MVNOs typically can’t explicitly name their host networks. As a result, MVNOs often use the CDMA and GSM acronyms to label their networks. An MVNO that offers service over AT&T and Verizon’s networks might refer to the AT&T service as “the GSM service” and the Verizon service “the CDMA service.”

Just this week, the carrier Tello launched service over T-Mobile’s network. Tello is calling the T-Mobile network the “New GSM Network.” While I understand Tello’s rationale, I worry Tello is continuing a trend that ultimately confuses consumers about cellular technologies and phone compatibility.

Tello Launches T-Mobile Service

Tello, a carrier that has historically run over Sprint’s network, is now offering new customers service over T-Mobile’s network. Despite switching to a network with much better coverage, Tello has not increased its prices.

I think Tello is now one of the best options on the market for customers that don’t need a lot of data. For example, a plan with 2GB of data and unlimited minutes and texts costs only $14 per month. Unlike Mint Mobile, another low-cost service running over T-Mobile’s network, Tello offers service on a month-to-month basis without any long-term commitment.

More details about Tello’s network transition can be found on the carrier’s website. It looks like Tello will continue to offer pretty much all of the features it previously offered.

As far as I know, Tello has not announced when it will migrate existing customers from Sprint’s network to T-Mobile’s network. I expect customers who want to make the switch will be able to sometime in the next month or two. Customers that want to remain on Sprint’s network should be able to do so until at least the middle of 2021:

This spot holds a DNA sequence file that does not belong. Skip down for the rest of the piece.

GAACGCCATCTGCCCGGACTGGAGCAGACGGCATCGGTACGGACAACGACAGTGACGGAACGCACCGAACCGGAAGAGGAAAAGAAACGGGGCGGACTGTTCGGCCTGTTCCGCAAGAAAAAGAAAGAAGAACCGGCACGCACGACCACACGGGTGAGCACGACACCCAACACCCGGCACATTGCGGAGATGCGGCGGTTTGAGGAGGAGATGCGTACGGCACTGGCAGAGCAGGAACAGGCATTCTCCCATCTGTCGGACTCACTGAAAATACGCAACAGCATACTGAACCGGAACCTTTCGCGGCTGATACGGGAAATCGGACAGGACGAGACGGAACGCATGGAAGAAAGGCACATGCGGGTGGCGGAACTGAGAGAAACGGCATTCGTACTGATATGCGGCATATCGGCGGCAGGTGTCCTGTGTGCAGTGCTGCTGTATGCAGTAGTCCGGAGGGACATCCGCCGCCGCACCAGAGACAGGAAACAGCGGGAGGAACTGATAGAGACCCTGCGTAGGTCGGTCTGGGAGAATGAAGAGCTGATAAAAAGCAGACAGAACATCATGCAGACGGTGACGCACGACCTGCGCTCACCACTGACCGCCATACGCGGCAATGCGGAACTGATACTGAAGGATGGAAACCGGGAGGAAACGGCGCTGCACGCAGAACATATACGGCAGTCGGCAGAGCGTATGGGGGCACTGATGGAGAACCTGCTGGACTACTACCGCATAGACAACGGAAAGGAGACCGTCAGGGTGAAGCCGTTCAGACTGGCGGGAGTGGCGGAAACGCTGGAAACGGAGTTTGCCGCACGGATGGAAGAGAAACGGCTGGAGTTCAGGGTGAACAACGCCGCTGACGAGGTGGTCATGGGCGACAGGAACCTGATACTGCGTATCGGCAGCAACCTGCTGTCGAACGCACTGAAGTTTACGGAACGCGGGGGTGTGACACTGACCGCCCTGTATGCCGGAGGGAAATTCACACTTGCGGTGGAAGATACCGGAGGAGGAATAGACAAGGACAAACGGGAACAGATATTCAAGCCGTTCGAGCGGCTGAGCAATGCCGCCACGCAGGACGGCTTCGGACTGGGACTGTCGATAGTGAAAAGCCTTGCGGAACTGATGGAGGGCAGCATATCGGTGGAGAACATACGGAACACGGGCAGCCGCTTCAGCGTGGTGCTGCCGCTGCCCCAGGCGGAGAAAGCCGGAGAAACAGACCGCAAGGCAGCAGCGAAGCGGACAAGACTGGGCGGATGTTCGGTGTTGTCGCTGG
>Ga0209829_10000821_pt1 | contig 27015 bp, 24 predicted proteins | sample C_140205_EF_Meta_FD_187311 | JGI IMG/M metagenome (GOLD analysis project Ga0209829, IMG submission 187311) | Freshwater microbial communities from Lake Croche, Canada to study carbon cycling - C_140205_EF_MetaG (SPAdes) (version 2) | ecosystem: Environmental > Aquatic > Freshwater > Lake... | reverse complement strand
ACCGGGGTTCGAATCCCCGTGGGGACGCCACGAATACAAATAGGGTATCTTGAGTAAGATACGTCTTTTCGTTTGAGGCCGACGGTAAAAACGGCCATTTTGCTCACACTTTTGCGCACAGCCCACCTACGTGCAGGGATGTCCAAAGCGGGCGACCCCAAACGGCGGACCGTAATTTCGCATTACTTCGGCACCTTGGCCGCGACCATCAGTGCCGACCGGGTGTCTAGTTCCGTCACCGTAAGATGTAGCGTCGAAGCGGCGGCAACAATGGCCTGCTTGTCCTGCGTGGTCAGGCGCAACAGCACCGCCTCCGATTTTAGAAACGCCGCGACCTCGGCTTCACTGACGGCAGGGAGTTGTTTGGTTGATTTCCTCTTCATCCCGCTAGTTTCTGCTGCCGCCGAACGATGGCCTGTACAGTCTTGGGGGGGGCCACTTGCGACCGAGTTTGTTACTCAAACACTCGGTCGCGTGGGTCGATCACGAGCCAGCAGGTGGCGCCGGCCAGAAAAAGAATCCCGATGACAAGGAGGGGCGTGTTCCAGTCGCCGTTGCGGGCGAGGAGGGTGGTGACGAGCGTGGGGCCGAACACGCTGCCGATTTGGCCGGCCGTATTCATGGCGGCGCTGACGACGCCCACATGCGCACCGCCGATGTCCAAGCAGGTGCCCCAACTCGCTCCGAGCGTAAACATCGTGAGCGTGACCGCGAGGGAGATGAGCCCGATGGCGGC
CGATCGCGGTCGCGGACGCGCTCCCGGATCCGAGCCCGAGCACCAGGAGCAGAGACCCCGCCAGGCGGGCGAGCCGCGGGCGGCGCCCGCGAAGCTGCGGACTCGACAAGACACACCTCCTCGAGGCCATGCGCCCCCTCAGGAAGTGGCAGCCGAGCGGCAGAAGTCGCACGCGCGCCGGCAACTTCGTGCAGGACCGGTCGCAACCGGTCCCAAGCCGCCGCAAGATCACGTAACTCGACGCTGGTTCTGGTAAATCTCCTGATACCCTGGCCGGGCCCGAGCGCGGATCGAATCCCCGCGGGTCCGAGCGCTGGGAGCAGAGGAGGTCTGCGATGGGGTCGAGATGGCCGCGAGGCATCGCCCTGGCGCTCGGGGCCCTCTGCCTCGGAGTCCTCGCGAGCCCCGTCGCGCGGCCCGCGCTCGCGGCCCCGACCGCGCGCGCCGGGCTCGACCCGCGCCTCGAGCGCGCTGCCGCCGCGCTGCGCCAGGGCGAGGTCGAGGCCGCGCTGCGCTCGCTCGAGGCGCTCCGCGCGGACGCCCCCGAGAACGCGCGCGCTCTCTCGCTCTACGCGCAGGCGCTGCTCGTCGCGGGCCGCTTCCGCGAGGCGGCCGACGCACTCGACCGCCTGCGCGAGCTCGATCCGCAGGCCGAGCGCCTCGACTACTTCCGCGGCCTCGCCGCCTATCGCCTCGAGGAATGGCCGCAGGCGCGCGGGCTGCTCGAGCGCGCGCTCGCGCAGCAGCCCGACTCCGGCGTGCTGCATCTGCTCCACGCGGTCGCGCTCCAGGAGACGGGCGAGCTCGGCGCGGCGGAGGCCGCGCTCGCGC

Older CDMA phones will work up until at least mid-2021, and we will enable a gradual switch with lots of opportunities to change trains.

I’m planning to update my Tello review after trailing Tello’s new network. On another page, I share information about phone compatibility with Tello’s T-Mobile service.

eSIM abstract

Mint Mobile Officially Launches eSIM

In November, Mint Mobile started offering eSIMs to a small subset of its customers. Earlier this week, Mint opened its eSIM product to all customers with eSIM-compatible iPhones.

Compatible Phones

Mint eSIMs work with all recent iPhone models:

  • iPhone XR
  • iPhone XS
  • iPhone XS Max
  • iPhone 11
  • iPhone 11 Pro
  • iPhone 11 Pro Max
  • iPhone SE (second generation)
  • iPhone 12
  • iPhone 12 mini
  • iPhone 12 Pro
  • iPhone 12 Pro Max

Mint doesn’t support eSIMs for any Android phones yet. Here’s what Mint’s cofounder, Rizwan Kassim, said when asked about eSIMs for Android devices:

There are relatively few Android devices in our base that support eSIM. OS support, app support and documentation are all better starting grounds for iOS as well.

Supporting Android is on the roadmap (Mid-2021), but it’ll be specific per device model and a slower rollout.

Getting an eSIM

Here’s how Kassim explains the process for switching to an eSIM:

Physical SIM to eSIM –

First, make sure you have the most recent update of the app.

Login to the app > tap on “Account” > select “Order Replacement SIM.” You’ll be asked to provide a form of payment for your replacement SIM; but you won’t be charged anything at completion.

Select “Get an eSIM” as your option (please note that this option will only be visible on an eligible device)

Select “This is my new device” and make sure that you are using the device that you want to install eSIM on.

Tap “Checkout”

Once it’s processed, you will be prompted to install your eSIM. Please follow the steps carefully to set your eSIM.

Once it’s installed, you’re done.

Kassim suggested new customers who want an eSIM should select eSIM as a shipping method during checkout. In my testing, I didn’t see an eSIM option. I expect the issue will be resolved soon.